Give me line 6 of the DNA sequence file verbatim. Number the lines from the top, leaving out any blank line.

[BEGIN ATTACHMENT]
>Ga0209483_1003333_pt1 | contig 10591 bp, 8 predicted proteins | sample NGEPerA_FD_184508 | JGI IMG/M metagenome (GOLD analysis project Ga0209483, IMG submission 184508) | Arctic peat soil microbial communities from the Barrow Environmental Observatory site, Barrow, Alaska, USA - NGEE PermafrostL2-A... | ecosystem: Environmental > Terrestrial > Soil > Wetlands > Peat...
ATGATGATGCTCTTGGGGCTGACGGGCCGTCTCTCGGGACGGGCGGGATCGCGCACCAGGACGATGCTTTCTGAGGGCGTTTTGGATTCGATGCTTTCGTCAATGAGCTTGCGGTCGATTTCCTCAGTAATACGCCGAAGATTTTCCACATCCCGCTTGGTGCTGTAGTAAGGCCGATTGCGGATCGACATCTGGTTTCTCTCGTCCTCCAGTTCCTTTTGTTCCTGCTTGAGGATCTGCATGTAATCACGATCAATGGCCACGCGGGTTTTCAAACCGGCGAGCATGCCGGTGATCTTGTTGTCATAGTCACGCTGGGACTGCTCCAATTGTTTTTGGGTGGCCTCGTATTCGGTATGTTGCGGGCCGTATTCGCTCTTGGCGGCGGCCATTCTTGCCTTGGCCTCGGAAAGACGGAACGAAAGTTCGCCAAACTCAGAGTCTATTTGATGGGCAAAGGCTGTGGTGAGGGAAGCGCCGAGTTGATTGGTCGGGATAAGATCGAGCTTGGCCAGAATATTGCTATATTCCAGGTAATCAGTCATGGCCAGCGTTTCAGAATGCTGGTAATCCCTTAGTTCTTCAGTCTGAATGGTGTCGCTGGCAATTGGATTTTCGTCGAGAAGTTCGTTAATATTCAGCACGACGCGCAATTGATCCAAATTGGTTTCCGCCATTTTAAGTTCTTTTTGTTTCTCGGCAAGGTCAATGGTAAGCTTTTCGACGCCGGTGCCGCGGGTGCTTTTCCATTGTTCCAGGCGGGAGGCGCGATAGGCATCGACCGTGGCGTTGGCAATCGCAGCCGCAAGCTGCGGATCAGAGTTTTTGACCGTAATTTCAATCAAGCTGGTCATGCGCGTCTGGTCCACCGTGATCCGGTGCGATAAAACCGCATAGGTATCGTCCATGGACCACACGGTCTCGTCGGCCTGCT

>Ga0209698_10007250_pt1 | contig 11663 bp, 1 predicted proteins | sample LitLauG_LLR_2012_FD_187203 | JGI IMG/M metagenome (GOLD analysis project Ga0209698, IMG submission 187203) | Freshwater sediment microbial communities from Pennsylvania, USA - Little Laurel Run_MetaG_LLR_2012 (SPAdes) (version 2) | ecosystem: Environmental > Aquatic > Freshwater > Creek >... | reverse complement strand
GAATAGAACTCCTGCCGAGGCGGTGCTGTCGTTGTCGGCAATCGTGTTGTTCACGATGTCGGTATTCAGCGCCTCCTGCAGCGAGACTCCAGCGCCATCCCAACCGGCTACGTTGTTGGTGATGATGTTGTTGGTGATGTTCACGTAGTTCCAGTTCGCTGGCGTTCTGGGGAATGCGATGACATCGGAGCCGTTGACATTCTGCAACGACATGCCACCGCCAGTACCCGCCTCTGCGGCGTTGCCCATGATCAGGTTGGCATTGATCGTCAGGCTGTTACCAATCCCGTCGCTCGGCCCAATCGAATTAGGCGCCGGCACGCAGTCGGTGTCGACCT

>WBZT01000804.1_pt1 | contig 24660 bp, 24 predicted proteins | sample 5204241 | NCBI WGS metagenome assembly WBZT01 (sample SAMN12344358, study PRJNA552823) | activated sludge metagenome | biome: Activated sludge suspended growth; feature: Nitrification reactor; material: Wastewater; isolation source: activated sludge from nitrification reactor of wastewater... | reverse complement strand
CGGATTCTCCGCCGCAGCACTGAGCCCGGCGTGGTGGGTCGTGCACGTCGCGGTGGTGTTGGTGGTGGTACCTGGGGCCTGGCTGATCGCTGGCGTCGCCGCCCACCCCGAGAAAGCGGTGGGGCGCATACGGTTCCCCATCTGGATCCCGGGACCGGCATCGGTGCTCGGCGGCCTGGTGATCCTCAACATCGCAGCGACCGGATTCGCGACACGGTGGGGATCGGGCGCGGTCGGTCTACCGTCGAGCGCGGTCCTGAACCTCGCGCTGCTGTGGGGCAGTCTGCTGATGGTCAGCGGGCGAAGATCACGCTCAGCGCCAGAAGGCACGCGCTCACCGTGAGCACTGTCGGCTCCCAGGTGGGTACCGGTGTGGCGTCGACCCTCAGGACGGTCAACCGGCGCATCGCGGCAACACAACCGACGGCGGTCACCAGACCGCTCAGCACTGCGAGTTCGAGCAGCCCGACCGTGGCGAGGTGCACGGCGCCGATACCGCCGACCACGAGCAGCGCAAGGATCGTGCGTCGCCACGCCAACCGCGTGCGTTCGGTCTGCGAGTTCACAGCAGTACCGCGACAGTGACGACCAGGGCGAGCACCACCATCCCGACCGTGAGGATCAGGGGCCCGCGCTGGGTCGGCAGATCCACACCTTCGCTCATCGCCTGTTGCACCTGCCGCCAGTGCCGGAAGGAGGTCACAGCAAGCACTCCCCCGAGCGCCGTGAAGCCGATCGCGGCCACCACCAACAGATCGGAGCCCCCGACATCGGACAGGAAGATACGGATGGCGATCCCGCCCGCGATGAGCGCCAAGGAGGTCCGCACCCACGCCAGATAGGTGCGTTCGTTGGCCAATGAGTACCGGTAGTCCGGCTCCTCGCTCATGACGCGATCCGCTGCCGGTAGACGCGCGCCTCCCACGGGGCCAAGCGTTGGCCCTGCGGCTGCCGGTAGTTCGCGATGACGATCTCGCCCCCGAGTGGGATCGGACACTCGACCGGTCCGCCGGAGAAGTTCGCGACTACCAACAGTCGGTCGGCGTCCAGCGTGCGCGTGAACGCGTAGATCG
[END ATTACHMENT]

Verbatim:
CGGATTCTCCGCCGCAGCACTGAGCCCGGCGTGGTGGGTCGTGCACGTCGCGGTGGTGTTGGTGGTGGTACCTGGGGCCTGGCTGATCGCTGGCGTCGCCGCCCACCCCGAGAAAGCGGTGGGGCGCATACGGTTCCCCATCTGGATCCCGGGACCGGCATCGGTGCTCGGCGGCCTGGTGATCCTCAACATCGCAGCGACCGGATTCGCGACACGGTGGGGATCGGGCGCGGTCGGTCTACCGTCGAGCGCGGTCCTGAACCTCGCGCTGCTGTGGGGCAGTCTGCTGATGGTCAGCGGGCGAAGATCACGCTCAGCGCCAGAAGGCACGCGCTCACCGTGAGCACTGTCGGCTCCCAGGTGGGTACCGGTGTGGCGTCGACCCTCAGGACGGTCAACCGGCGCATCGCGGCAACACAACCGACGGCGGTCACCAGACCGCTCAGCACTGCGAGTTCGAGCAGCCCGACCGTGGCGAGGTGCACGGCGCCGATACCGCCGACCACGAGCAGCGCAAGGATCGTGCGTCGCCACGCCAACCGCGTGCGTTCGGTCTGCGAGTTCACAGCAGTACCGCGACAGTGACGACCAGGGCGAGCACCACCATCCCGACCGTGAGGATCAGGGGCCCGCGCTGGGTCGGCAGATCCACACCTTCGCTCATCGCCTGTTGCACCTGCCGCCAGTGCCGGAAGGAGGTCACAGCAAGCACTCCCCCGAGCGCCGTGAAGCCGATCGCGGCCACCACCAACAGATCGGAGCCCCCGACATCGGACAGGAAGATACGGATGGCGATCCCGCCCGCGATGAGCGCCAAGGAGGTCCGCACCCACGCCAGATAGGTGCGTTCGTTGGCCAATGAGTACCGGTAGTCCGGCTCCTCGCTCATGACGCGATCCGCTGCCGGTAGACGCGCGCCTCCCACGGGGCCAAGCGTTGGCCCTGCGGCTGCCGGTAGTTCGCGATGACGATCTCGCCCCCGAGTGGGATCGGACACTCGACCGGTCCGCCGGAGAAGTTCGCGACTACCAACAGTCGGTCGGCGTCCAGCGTGCGCGTGAACGCGTAGATCG